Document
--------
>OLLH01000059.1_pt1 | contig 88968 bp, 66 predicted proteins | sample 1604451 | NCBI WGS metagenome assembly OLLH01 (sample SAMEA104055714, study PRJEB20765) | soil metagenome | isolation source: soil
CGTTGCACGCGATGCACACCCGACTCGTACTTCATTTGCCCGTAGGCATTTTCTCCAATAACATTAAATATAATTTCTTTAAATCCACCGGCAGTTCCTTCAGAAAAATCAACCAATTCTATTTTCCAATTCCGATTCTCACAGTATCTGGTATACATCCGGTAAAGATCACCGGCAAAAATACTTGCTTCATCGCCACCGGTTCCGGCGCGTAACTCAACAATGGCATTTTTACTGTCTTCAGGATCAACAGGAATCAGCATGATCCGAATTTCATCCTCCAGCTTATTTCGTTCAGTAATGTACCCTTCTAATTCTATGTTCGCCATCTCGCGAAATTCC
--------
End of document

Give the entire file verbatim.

>OLLH01000059.1_pt1 | contig 88968 bp, 66 predicted proteins | sample 1604451 | NCBI WGS metagenome assembly OLLH01 (sample SAMEA104055714, study PRJEB20765) | soil metagenome | isolation source: soil
CGTTGCACGCGATGCACACCCGACTCGTACTTCATTTGCCCGTAGGCATTTTCTCCAATAACATTAAATATAATTTCTTTAAATCCACCGGCAGTTCCTTCAGAAAAATCAACCAATTCTATTTTCCAATTCCGATTCTCACAGTATCTGGTATACATCCGGTAAAGATCACCGGCAAAAATACTTGCTTCATCGCCACCGGTTCCGGCGCGTAACTCAACAATGGCATTTTTACTGTCTTCAGGATCAACAGGAATCAGCATGATCCGAATTTCATCCTCCAGCTTATTTCGTTCAGTAATGTACCCTTCTAATTCTATGTTCGCCATCTCGCGAAATTCC